Now that it is October, we are beginning to talk about pumpkins and Halloween.  Today we read a book about pumpkins and at the end of the month we will carve our own jack-o-lanterns and then hide them in the woods to watch them decompose! We won't be wearing costumes to school because of our need to wear so much clothing to TOP.  But we'll have fun talking about the season.  We also learned a pumpkin finger play today!\

Five little pumpkins sitting on a gate,
First one said "Oh my, it's getting late!"
Second one said "There are witches in the air,"
Third one said "but we don't care!"
Fourth one said "Let's run and run and run."
Fifth one said "I'm ready for some fun!"
Ooo ooo went the wind, and out went the lights,
And five little pumpkins rolled out of sight.

Tuesday, October 8, 2013

Scissors, String, Sticks and an old sheet

Concentrating on how to tie the string.
What do you get when you give 10 children under the age of 5 a roll of string, scissors, sticks and a sheet? I've been thinking about this class for awhile.  I wanted to see if we could build a structure or a tipi with the children or what might happen if we tried.  So into my backpack went string, scissors and an old sheet.

At circle time I showed all of the contents of the backpack to the kids.  I asked them what they thought they could do with them in the woods.  There were suggestions of "make a hammock" and "make a fort".  So then we were off to find an area in the forest.  We first explored an old tree stump that is already in the shape of a tipi.  A bunch of the kids went into it and tried it out.  But it wasn't the right size.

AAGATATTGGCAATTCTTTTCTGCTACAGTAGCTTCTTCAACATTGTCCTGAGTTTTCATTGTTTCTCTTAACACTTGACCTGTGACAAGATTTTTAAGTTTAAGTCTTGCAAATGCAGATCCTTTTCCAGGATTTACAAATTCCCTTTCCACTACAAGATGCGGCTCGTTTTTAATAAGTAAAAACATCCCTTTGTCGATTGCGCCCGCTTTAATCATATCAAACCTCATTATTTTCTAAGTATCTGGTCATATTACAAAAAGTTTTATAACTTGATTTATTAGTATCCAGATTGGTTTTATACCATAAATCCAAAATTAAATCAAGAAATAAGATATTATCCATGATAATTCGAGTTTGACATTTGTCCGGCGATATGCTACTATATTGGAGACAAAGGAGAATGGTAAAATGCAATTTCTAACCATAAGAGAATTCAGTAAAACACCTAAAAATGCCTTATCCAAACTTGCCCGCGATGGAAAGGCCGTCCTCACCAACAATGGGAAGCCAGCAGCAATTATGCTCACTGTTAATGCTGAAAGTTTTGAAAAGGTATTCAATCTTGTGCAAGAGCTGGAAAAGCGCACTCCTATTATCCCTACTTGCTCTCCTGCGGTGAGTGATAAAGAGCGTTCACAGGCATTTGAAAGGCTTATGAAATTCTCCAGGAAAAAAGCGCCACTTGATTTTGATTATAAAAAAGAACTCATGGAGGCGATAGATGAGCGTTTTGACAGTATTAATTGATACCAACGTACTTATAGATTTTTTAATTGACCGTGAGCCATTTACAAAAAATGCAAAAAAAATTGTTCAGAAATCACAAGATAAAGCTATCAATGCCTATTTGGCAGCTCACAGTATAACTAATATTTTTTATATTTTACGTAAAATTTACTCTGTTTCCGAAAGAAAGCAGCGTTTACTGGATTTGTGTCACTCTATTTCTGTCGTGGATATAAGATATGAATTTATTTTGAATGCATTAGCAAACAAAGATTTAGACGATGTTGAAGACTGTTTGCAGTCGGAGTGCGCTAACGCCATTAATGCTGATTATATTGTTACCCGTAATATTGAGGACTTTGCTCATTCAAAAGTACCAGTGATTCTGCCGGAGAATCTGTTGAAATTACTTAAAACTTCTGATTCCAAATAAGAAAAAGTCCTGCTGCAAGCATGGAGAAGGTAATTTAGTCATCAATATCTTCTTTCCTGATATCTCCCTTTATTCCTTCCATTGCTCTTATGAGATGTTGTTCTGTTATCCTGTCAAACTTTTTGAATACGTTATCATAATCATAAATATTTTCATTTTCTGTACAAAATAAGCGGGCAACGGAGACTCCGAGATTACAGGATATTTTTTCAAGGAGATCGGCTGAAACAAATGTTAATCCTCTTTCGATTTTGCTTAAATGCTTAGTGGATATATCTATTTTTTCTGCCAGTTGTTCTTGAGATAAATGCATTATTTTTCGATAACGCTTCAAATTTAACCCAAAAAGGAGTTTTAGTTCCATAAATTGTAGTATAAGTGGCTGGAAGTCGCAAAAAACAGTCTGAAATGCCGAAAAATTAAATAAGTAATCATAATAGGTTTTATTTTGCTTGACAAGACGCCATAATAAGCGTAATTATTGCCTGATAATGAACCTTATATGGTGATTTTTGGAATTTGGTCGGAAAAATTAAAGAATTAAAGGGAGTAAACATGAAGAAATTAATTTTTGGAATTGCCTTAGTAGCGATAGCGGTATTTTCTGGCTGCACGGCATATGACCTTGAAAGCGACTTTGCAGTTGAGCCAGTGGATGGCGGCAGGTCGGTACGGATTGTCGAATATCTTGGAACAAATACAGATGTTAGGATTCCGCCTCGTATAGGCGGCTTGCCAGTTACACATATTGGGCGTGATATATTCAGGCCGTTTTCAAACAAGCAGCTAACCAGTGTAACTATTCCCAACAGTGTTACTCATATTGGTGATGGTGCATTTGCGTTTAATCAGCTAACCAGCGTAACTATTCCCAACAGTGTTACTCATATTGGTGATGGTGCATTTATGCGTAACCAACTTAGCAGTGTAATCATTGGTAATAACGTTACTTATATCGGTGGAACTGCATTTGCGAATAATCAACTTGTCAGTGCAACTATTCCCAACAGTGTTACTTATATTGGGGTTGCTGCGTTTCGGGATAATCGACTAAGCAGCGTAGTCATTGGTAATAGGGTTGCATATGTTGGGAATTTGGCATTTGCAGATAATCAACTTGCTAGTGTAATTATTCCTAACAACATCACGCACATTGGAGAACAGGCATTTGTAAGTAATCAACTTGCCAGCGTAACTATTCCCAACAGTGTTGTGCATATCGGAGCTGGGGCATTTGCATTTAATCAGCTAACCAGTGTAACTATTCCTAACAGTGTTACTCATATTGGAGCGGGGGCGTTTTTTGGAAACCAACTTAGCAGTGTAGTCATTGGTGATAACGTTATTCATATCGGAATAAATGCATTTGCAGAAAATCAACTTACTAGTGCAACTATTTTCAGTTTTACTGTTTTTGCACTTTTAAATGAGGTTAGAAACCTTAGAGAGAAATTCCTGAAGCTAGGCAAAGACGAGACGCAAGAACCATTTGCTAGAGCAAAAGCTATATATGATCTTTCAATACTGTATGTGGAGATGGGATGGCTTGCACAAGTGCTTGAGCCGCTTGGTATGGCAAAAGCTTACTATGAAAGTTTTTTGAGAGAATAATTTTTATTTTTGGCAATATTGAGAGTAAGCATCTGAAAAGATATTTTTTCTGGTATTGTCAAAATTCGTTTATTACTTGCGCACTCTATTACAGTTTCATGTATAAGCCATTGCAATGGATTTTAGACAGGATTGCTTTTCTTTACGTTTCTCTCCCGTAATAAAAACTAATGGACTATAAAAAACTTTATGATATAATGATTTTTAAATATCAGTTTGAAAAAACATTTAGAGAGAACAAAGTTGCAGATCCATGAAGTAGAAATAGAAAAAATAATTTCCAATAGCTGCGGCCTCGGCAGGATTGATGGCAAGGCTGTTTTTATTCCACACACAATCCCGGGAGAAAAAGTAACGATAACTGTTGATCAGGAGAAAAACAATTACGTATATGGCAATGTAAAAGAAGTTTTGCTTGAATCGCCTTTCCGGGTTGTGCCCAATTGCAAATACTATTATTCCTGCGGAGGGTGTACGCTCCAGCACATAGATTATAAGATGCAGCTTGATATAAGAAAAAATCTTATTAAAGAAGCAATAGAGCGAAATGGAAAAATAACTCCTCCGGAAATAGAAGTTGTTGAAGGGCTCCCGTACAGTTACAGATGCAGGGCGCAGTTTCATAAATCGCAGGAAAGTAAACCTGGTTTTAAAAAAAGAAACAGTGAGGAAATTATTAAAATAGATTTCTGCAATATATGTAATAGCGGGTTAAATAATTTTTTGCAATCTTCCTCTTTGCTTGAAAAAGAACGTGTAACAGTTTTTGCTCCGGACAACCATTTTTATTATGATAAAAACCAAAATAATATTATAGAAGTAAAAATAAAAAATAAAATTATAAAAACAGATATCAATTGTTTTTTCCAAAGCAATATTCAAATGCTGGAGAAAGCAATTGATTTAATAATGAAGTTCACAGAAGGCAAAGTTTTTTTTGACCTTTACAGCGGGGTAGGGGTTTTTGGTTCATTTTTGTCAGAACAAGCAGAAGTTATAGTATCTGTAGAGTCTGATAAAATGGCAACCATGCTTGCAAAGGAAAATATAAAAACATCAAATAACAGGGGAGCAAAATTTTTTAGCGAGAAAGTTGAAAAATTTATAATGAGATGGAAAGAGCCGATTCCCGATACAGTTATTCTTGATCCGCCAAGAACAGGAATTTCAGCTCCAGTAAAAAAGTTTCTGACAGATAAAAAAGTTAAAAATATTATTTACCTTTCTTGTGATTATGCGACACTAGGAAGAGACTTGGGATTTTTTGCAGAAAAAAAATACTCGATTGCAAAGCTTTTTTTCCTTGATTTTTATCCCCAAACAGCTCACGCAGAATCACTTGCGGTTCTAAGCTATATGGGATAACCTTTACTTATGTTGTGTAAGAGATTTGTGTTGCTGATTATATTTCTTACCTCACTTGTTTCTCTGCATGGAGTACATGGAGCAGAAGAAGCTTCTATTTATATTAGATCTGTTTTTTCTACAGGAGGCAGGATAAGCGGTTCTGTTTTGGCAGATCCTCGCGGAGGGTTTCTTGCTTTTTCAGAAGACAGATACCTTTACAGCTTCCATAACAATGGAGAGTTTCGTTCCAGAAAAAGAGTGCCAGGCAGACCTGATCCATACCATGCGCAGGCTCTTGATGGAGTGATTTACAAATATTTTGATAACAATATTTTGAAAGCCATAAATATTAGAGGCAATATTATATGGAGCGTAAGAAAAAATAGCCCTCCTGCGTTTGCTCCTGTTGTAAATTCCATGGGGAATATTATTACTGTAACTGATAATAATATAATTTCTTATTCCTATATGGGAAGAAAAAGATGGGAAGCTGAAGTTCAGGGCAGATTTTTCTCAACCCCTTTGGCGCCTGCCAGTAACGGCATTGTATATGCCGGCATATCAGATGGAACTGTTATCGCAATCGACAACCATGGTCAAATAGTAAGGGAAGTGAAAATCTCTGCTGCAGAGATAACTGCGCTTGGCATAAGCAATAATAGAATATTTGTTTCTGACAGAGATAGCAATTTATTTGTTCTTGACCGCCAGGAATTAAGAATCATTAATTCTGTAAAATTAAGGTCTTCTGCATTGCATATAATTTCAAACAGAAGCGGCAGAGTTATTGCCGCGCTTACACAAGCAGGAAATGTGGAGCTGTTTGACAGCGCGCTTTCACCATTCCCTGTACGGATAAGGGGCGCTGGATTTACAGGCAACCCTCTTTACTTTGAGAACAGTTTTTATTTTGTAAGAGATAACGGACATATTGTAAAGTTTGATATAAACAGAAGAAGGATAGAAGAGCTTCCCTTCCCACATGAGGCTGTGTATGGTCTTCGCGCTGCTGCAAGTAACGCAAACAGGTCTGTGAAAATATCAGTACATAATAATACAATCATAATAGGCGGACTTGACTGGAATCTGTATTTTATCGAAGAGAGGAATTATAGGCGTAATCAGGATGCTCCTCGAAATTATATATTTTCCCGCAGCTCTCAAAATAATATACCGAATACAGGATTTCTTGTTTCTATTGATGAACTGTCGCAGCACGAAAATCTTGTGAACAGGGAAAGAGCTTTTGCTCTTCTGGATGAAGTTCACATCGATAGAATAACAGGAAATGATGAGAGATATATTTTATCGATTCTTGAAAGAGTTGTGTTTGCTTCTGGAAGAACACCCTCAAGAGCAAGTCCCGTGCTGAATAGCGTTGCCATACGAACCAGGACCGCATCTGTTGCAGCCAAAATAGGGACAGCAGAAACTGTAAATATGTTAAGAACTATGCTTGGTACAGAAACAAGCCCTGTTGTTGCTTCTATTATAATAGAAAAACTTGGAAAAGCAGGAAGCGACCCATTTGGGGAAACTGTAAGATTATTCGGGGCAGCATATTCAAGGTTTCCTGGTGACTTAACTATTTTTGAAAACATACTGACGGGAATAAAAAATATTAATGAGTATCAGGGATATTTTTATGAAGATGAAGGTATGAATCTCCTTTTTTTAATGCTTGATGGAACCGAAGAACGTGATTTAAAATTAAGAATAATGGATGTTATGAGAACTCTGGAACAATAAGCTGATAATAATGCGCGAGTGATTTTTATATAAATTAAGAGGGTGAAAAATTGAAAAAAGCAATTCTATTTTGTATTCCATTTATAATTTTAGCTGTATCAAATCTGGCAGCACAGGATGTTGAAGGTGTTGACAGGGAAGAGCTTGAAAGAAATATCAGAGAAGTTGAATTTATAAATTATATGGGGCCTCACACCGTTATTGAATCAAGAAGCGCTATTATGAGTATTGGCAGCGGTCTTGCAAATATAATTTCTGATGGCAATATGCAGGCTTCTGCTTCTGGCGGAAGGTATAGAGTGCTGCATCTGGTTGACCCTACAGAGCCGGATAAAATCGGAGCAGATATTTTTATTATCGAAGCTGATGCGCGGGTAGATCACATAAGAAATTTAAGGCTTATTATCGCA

During snack time on a cool log we read a fun story about kids and a wagon.  Just like the wagon we have at TOP!  The wagon became a train and a rocket ship and a truck.  We talked about how the child really used their imagination in the story The Red Wagon.

We hiked all over the park, listening to the rain pelting the leaves (but not us!) and hearing thunder in the distance.  It got really dark for a while-but since we were deep in the forest, we didn't get wet!.

We ended up in the "secret place."  Again, out of the rain.  There on the ground were all of those sticks we gathered 2 weeks ago.  I got out the string, scissors and every child got to cut a piece of string.  As I helped them to place the sticks on the tree to make a shelter-I was very curious to see how they would use the string.  Soon,  almost all of the kids were picking up sticks and tying on the string.  Some tried to tie two sticks together-but for most of the kids the fun was just in practicing wrapping the string, or trying to make a knot or even a bow for one girl who knows how to tie her shoes.